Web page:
No safe place to call home: Refugees in limbo as CoCT set to enforce by-laws
With hopes of finding a safer place to live fading, the foreign nationals living at a church in Greenmarket Square in Cape Town have nowhere to go as the City of Cape Town prepares to enforce its by-laws and remove them.
CAPE TOWN - Under a makeshift tent on a pavement in the busy Greenmarket Square is where you will find a Congolese woman who goes by the name of Suzie.
She has a three-year-old son, and is six months pregnant.
For almost four months, Suzie has lived in a makeshift tent, which is just more than 2 metres long and a metre wide. It’s held up by wooden boards, the only shelter, the thick plastic that covers it.
She and her son have shared this tiny cramped tent with two other women and their children.
Inside are two mattresses, bags of clothing, buckets of water and some toys for the children.
Foreign nationals in their makeshift shelters outside the Central Methodist Mission Church in Greenmarket Square in Cape Town. Picture: Kaylynn Palm/EWN
It’s been a hard four months, even though this shelter is bigger than most.
She said it’s not been easy living on the street as it’s cold, noisy and the space was small.
"At night it's cold, and we all sleep here in this place. What we do is we make sure the children are comfortable first and then we go and sleep.
"But even falling asleep is a battle," she added, "because it's noisy. We also go hungry. We received donations weeks ago, but no longer. I can eat once a day, then I am happy, but my son has to eat."
Suzie is one of hundreds of refugees who heeded a call to leave what little they had and come to the offices of the UNHCR in the hopes that they would be given passage to a country that’s more friendly to foreigners.
Suzie fled her own country – the Democratic Republic of Congo - a few years ago because of ongoing violence and ended up in Pretoria. She arrived with no money and no place to sleep.
As time went on, she met someone who assisted her and moved to Johannesburg. However, she was told that in order to make money, she had to become a prostitute – something she decided against doing.
She said, thereafter she was assisted by a good samaritan who transported her to Cape Town and lived in a church in Parow.
During this time she met her current husband, who has been an asylum seeker for 12 years.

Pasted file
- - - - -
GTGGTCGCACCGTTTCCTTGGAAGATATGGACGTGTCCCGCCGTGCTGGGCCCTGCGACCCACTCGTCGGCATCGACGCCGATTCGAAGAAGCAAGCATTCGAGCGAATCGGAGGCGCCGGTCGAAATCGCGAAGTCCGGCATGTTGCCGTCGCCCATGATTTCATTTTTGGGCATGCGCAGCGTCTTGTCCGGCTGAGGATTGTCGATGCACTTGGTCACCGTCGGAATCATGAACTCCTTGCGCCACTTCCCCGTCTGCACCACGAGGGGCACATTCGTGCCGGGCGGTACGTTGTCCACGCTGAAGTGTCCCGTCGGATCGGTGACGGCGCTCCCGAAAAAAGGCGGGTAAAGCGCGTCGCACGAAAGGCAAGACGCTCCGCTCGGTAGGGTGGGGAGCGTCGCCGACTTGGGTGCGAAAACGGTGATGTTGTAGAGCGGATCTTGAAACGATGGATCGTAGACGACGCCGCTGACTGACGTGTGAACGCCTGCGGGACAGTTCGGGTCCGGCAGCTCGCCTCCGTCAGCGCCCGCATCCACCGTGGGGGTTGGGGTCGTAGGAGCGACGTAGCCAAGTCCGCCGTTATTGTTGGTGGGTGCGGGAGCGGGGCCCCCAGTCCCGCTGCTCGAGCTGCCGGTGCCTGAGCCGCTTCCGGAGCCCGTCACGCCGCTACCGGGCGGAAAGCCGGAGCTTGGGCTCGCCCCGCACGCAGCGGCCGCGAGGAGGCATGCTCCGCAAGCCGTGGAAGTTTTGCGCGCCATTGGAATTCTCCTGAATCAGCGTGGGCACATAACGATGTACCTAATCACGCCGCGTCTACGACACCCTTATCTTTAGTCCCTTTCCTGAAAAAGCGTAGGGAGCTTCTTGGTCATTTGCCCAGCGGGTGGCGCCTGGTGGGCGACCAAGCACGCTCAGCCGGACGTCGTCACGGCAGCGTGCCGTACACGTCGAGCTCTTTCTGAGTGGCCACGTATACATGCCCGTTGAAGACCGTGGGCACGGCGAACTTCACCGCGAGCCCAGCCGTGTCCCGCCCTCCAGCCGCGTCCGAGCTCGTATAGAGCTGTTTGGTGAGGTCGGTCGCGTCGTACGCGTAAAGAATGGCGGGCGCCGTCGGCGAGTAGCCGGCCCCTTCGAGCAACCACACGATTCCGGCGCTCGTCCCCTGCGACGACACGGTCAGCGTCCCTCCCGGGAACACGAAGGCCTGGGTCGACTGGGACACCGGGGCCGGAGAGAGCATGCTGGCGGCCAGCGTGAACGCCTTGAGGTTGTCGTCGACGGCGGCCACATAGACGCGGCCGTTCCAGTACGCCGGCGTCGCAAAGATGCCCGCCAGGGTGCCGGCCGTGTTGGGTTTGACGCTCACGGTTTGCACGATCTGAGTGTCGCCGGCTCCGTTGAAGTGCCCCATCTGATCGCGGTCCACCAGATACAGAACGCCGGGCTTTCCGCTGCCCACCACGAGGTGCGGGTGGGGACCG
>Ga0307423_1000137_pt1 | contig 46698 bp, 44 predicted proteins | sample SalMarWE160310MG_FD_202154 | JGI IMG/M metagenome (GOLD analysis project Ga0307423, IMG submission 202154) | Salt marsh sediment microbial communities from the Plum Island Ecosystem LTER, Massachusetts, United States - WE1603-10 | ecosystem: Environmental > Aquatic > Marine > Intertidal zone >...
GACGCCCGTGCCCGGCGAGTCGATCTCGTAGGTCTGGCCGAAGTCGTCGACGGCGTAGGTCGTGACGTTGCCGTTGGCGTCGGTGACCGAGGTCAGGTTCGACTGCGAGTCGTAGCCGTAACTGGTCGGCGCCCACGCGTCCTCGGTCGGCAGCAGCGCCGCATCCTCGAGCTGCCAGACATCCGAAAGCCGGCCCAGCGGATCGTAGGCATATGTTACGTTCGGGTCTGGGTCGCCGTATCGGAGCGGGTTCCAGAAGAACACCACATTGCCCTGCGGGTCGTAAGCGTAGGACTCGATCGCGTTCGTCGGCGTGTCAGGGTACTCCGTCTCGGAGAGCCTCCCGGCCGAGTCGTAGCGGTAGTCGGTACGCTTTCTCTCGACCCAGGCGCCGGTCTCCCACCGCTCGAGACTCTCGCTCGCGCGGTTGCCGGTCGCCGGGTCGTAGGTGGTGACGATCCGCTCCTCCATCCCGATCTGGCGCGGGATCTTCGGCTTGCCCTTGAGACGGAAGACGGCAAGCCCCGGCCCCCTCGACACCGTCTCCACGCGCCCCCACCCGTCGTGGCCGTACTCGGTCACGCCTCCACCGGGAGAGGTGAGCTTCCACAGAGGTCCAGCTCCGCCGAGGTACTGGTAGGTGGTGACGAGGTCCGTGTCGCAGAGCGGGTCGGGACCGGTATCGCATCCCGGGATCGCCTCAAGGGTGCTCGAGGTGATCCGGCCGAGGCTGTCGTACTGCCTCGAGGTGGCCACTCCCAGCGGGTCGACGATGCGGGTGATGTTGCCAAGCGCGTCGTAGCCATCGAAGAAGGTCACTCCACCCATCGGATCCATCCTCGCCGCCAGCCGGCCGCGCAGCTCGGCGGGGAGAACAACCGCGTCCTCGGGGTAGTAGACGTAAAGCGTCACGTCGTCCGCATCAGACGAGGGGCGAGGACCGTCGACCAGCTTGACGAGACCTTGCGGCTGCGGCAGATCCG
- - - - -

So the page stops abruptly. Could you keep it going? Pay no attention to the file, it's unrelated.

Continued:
They moved into a room where they paid rent but when she lost her job, they had to move out again.
Suzie said there had been many times she’d felt threatened and recalled one day in particular. Last year, she got a job selling sim cards and airtime but that didn't last long because she was attacked on a train.
Some of the makeshift shelters outside the Central Methodist Mission Church in Greenmarket Square in Cape Town. Picture: Kaylynn Palm/EWN
Suzie said she was almost pushed out of a train by angry commuters. And, what scared her the most was that she had her baby on her back.
"I was scared. They told me to stop selling airtime and wanted to push me off the train. I told them I have a child and they said they don’t care. I told my husband, and he said that I should stop selling airtime. So now when I am on a train, I cover my face because I don’t want people to know that I am a foreigner."
Suzie’s story is not an unusual one among these refugees.
When it became clear that their desperate sit-in at the UNHCR’s offices at Cape Town’s Waldorf Arcade was not going to get them what they wanted, and police moved in to disperse them after three weeks, the situation descended into chaos, and the refugees fled.
Hundreds found sanctuary at the Central Methodist Mission Church on Greenmarket Square, and before long, were camping out on the square itself.
The City of Cape Town flagged their presence as a health and safety hazard and went to court to compel them to leave.
On 17 February, the court granted an order allowing the city to enforce its by-laws. That means that within seven days of the order, the city can move the refugees, by force if necessary.
That leaves people like Suzie in a precarious position.
She has nowhere to go.
"I don’t know what to do, I am just waiting. I am just waiting for someone to help me."
Another challenge she is facing is getting her son documented. She said that when he was born, there was problems with her child's birth certificate. Afraid that she and her son would be sent back to their country, she's been back and forth to Home Affairs and even approached a refugee organisation for assistance.
Suzie said she was hopeful for a better life here in South Africa but has faced so many challenges and all she wants is a safe place to call home. And, when she heard about the sit-in she joined, thinking this would be a great chance to live somewhere outside the country.
She still has hope that there’s a better place to raise her family.
"I just want to leave this country, it’s not safe."